Yesterday I had an opportunity to sit in on a Veterans Review and Appeal Board hearing. What was interesting to me, after talking to the appeal board members afterwards, was the issue of record-keeping. Oftentimes, injuries happen and illnesses happen, and they aren't reported to the employer. I guess I'm picking up a bit on where Mr. Bratina was going.
From a WSIB standpoint, what's an ideal situation for an employee and an employer in terms of keeping records? Are there best practices? Are there issues where you guide your employers? Maybe you can just speak to that a little as well.
It's embedded in our legislation that both parties have a requirement to co-operate in the return-to-work planning. The employer has an obligation, once they hear what a worker's abilities are, to review their workplace to determine what jobs and duties could be offered to that employee. The worker has an obligation, under our legislation, to co-operate in that return-to-work planning, so from the get-go, the expectation is there.
That doesn't always work, so we have collaborative planing. As I said at the very beginning, in any contentious case, one where we haven't had someone go back to work already, we'll get a work transition specialist or a return-to-work specialist to the job site, with both parties, to commence that planning. In terms of how forceful we are, with the co-operation provision, they have no choice. You have to come to the meeting. If you don't, we'll find you. If the worker says they're not interested at all, we'll say that if there's a job offered and we determine it to be good, then their benefits will be affected, because they're not co-operating and the job is custom-made for the type of accident or injury they had.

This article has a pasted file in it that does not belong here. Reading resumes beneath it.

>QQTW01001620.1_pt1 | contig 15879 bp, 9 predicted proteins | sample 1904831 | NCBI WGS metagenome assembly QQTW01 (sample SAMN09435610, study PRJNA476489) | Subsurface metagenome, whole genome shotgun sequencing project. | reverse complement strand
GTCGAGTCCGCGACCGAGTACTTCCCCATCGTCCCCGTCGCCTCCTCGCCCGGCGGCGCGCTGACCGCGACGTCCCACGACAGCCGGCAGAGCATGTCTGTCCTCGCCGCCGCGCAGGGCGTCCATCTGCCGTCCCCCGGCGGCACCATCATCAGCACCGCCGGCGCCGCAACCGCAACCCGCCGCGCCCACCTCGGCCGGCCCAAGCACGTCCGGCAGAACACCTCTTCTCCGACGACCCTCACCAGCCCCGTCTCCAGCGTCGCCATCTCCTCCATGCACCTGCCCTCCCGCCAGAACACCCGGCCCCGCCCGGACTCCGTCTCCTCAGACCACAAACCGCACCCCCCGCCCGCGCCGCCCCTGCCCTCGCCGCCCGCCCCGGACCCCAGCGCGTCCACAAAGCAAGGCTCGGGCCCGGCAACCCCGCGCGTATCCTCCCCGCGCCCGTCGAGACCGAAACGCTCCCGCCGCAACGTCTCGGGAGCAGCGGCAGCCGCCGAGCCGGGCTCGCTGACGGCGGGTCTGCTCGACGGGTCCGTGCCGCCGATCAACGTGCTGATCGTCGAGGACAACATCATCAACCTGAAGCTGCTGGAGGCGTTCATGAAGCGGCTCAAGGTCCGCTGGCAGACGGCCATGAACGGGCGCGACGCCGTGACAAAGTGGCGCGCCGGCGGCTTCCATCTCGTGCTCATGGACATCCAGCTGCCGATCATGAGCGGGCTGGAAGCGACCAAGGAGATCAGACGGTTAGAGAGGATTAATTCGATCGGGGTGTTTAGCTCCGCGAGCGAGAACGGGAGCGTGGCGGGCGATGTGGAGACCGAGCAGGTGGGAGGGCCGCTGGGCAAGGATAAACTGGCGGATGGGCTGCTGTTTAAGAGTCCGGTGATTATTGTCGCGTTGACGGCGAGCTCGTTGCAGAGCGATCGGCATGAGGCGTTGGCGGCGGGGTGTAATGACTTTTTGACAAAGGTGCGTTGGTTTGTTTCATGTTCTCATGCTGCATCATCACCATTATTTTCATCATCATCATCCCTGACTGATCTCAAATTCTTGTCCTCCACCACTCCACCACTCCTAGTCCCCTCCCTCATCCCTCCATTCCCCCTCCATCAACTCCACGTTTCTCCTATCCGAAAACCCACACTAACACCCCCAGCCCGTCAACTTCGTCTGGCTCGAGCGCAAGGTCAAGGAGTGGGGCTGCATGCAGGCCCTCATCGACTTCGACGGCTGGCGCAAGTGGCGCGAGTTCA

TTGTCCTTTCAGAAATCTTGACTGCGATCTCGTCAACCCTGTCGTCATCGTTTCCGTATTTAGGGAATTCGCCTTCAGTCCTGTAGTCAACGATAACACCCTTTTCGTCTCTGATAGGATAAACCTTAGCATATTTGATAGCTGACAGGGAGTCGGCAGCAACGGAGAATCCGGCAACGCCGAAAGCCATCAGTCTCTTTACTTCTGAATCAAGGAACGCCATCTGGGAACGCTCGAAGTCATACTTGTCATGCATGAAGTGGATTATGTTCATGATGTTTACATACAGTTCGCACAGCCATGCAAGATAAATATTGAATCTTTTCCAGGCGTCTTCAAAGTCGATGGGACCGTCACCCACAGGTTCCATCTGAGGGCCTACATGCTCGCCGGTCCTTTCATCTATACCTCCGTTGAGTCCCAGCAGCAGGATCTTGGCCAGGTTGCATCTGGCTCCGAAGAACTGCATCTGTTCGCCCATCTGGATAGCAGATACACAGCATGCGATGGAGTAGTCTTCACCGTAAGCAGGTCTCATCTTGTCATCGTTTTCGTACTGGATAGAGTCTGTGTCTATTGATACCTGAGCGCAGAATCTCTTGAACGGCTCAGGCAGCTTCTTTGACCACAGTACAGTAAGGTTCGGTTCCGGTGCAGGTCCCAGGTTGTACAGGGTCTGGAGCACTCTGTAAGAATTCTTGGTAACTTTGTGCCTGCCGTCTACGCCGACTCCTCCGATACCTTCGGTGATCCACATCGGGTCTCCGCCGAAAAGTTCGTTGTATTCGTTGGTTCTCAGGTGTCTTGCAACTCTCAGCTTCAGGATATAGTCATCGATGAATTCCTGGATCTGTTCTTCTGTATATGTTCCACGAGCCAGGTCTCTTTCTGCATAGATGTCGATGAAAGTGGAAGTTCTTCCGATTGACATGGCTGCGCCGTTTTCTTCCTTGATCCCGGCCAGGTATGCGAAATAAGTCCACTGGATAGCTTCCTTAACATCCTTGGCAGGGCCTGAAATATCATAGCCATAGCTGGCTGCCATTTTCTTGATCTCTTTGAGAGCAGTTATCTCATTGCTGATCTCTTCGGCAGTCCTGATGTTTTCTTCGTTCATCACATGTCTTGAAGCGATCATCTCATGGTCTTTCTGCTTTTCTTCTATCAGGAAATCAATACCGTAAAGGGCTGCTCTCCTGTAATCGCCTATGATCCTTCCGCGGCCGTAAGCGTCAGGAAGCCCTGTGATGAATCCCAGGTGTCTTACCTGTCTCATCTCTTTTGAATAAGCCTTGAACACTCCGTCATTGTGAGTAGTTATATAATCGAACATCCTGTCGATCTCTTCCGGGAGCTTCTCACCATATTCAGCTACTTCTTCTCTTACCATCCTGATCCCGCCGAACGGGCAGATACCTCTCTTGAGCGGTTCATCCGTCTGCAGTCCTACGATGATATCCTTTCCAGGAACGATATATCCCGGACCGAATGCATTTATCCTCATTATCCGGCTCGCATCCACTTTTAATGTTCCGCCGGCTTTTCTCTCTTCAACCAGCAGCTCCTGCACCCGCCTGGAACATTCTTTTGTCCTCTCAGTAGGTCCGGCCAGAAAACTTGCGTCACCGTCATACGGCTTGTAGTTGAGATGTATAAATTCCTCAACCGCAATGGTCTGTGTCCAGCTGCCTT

If the employer is not compliant, we have some means with which to find them, but we will also continue to pay the worker and perhaps go in a separate direction. Again, this is an insurance system, so they're paying more money because they have not had the wherewithal to bring their workers back to work.
In terms of how forceful we are, once there are abilities, there is a press for us to get the worker back to successful work. We're not looking for modified jobs that are pretend or—
We still go down the same channels. I'm going to consult my notes, because there are three specific criteria that we look at.
First of all, we're looking for an event—typically a significant event—that's clearly and precisely identifiable and wasn't cumulative, but was typically traumatic and outside the normal course of their duties. Again, we're looking for the DSM diagnosis, to make sure there is a diagnosis behind that.
If a worker has significant traumatic physical injuries, we often accept the related psychological component. It could be as the result of an explosion or whatever. It's all together. We will accept that as part of their entitlement, again using the DSM-III diagnosis as our requirement for permanent benefits on that.